Thursday, March 05, 2009

Canada, Sudan, and the stench of hypocrisy

Two headlines on Canada and Sudan, just hours apart

Canada urges Sudan to cooperate with the International Criminal Court
after the bench issued an arrest warrant for President Omar al-Beshir for war crimes in Darfur.

Foreign Affairs Minister Lawrence Cannon :
"Canada strongly supports the work of the ICC, including its work in Sudan," he said, calling for "ongoing international scrutiny of Sudan's commitments to human rights."

Sure. Unless, of course, Canada is making use of Sudan's crappy human rights record to detain and torture a Canadian citizen, Abousfian Abdelrazik. Then we're not so keen on those "commitments to human rights".

CSIS asked Sudan to arrest Canadian, files reveal
Abdelrazik is 'first case of Canadian rendition,' MP says

"Canadian security operatives asked Sudan - a country with a notorious record of torture and abuse in its prisons - to arrest and detain Canadian citizen Abousfian Abdelrazik, according to heavily redacted Canadian documents, marked "secret."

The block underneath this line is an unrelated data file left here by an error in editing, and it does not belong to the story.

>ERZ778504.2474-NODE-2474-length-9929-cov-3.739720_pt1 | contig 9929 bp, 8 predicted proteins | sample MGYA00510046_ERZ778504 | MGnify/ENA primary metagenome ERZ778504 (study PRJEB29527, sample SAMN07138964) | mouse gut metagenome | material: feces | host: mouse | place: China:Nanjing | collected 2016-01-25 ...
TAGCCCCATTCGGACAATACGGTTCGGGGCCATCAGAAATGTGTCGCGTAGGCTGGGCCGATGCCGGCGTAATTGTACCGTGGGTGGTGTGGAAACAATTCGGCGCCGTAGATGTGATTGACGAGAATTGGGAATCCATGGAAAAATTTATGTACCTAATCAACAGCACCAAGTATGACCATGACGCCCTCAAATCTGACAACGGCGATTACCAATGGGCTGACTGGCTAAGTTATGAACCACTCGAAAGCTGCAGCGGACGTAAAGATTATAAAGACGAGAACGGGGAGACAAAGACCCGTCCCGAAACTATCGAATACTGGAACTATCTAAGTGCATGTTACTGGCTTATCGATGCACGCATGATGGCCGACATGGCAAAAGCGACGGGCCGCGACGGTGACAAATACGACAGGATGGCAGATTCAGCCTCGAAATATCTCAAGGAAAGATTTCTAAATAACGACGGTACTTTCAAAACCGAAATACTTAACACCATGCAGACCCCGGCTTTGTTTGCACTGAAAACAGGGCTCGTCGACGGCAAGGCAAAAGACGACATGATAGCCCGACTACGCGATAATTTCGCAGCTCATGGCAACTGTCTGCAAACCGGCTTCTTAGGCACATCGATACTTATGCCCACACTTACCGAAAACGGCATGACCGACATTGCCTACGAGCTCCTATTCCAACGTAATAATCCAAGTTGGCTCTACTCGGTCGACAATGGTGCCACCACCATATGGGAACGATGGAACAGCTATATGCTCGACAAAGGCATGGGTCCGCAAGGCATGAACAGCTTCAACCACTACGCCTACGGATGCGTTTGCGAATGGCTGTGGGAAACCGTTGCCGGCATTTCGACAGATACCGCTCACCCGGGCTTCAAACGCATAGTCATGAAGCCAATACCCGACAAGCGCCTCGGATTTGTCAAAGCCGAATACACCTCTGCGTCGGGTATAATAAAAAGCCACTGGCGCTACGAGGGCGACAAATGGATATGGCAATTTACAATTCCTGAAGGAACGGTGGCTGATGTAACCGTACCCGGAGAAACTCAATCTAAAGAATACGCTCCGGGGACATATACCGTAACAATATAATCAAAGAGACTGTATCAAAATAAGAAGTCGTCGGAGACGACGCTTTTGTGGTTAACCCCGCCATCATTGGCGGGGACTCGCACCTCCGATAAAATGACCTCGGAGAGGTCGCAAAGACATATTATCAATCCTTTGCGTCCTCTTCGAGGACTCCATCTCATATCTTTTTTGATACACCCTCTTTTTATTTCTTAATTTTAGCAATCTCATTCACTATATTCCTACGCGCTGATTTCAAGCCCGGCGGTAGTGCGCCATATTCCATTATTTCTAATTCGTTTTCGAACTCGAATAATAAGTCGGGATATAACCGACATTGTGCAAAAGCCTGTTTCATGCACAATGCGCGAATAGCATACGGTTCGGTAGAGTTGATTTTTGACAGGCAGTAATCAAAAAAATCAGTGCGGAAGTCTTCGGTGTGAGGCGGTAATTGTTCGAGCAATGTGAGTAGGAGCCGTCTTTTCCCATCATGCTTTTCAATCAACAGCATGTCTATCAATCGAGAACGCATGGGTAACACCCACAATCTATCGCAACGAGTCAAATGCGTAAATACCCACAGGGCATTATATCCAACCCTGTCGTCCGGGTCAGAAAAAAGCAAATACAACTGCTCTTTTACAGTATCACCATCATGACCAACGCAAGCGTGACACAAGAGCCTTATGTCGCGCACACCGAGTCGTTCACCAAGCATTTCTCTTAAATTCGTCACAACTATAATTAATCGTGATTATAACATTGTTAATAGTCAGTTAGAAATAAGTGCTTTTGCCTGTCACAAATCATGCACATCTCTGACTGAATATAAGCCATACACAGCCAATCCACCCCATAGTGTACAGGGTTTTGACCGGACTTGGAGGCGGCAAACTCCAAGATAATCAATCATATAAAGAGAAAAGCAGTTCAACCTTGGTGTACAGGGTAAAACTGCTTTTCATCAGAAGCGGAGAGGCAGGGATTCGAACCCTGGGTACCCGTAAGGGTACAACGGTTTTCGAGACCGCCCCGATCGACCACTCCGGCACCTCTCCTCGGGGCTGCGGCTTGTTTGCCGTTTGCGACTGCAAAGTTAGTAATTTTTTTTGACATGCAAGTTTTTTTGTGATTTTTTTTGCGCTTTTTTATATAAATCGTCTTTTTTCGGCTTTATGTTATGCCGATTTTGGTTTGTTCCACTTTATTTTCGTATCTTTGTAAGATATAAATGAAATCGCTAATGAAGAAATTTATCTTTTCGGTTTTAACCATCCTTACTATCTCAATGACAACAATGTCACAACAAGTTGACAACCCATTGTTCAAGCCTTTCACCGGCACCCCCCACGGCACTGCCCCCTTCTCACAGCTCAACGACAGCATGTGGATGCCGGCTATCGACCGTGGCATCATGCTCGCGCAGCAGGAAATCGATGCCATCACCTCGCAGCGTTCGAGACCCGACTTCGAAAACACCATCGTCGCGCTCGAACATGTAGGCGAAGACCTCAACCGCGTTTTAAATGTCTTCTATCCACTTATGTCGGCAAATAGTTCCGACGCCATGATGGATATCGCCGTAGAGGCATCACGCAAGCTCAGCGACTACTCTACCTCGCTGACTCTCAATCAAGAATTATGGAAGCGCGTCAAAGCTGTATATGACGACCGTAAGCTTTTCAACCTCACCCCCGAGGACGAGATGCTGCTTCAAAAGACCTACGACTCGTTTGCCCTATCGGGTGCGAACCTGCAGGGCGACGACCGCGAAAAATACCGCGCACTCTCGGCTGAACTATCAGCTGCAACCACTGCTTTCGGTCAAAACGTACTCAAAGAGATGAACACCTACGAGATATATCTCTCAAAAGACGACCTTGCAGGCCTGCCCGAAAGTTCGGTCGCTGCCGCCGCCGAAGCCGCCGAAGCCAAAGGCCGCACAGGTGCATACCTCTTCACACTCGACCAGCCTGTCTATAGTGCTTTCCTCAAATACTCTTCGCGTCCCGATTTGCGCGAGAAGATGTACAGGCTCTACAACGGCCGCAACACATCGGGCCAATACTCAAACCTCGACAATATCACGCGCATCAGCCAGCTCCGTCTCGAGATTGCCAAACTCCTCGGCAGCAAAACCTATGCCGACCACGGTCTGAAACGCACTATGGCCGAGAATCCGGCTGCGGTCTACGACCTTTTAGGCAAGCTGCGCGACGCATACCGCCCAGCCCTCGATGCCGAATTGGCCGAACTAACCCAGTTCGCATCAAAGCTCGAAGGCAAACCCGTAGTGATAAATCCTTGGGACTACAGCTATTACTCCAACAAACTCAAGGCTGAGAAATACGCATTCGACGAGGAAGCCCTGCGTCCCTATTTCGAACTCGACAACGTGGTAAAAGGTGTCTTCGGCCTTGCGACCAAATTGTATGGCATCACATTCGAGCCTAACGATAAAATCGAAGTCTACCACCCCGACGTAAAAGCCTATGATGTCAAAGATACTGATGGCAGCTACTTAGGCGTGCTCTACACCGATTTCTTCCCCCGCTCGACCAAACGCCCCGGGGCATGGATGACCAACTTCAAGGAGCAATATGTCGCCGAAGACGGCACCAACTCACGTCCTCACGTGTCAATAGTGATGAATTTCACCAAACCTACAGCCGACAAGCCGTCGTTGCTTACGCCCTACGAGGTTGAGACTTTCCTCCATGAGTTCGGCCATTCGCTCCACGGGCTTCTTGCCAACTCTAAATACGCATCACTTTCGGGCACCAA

The newly obtained documents provide the strongest evidence to date that Canadian Security Intelligence agents engaged in the Bush-era U.S. practice of getting other countries to imprison those it considered security risks aboard rather than charge them with any crime."

Abdelrazik fled to Canada in 1990 after being imprisoned in Sudan for his political beliefs following the coup by the same President Omar al-Beshir the ICC is after today. Abdelrazik was granted refugee status and in 1995 he became a Canadian citizen.
While he was visiting his ailing mother in Khartoum in 2003, Canada had him arrested and interrogated there. Despite his being declared innocent of terrorist ties and released from prison by Sudan, even despite Sudan's offer to fly him home to Canada, Canada refused to return or reissue his expired passport and his name subsequently went on the U.S. no-fly list.

On April 3, 2007, Foreign Affairs point man on the case, Sean Robertson, sent a cable to the Canadian embassy in Khartoum :
"Mission staff should not accompany Abdelrazik to his interview with the FBI."

A month later a Canadian embassy official in Khartoum told Ottawa that Mr. Abdelrazik had been told by the FBI that he would never see Canada again unless he implicated others as al-Qaeda operatives.

I do believe we've been here before.

Let Foreign Affairs Minister Lawrence Cannon know you're watching - -and support Abdelrazik's return to Canada on Facebook.
Previous Creekside posts on Abdelrazik. . . Dr. Dawg's superior coverage.

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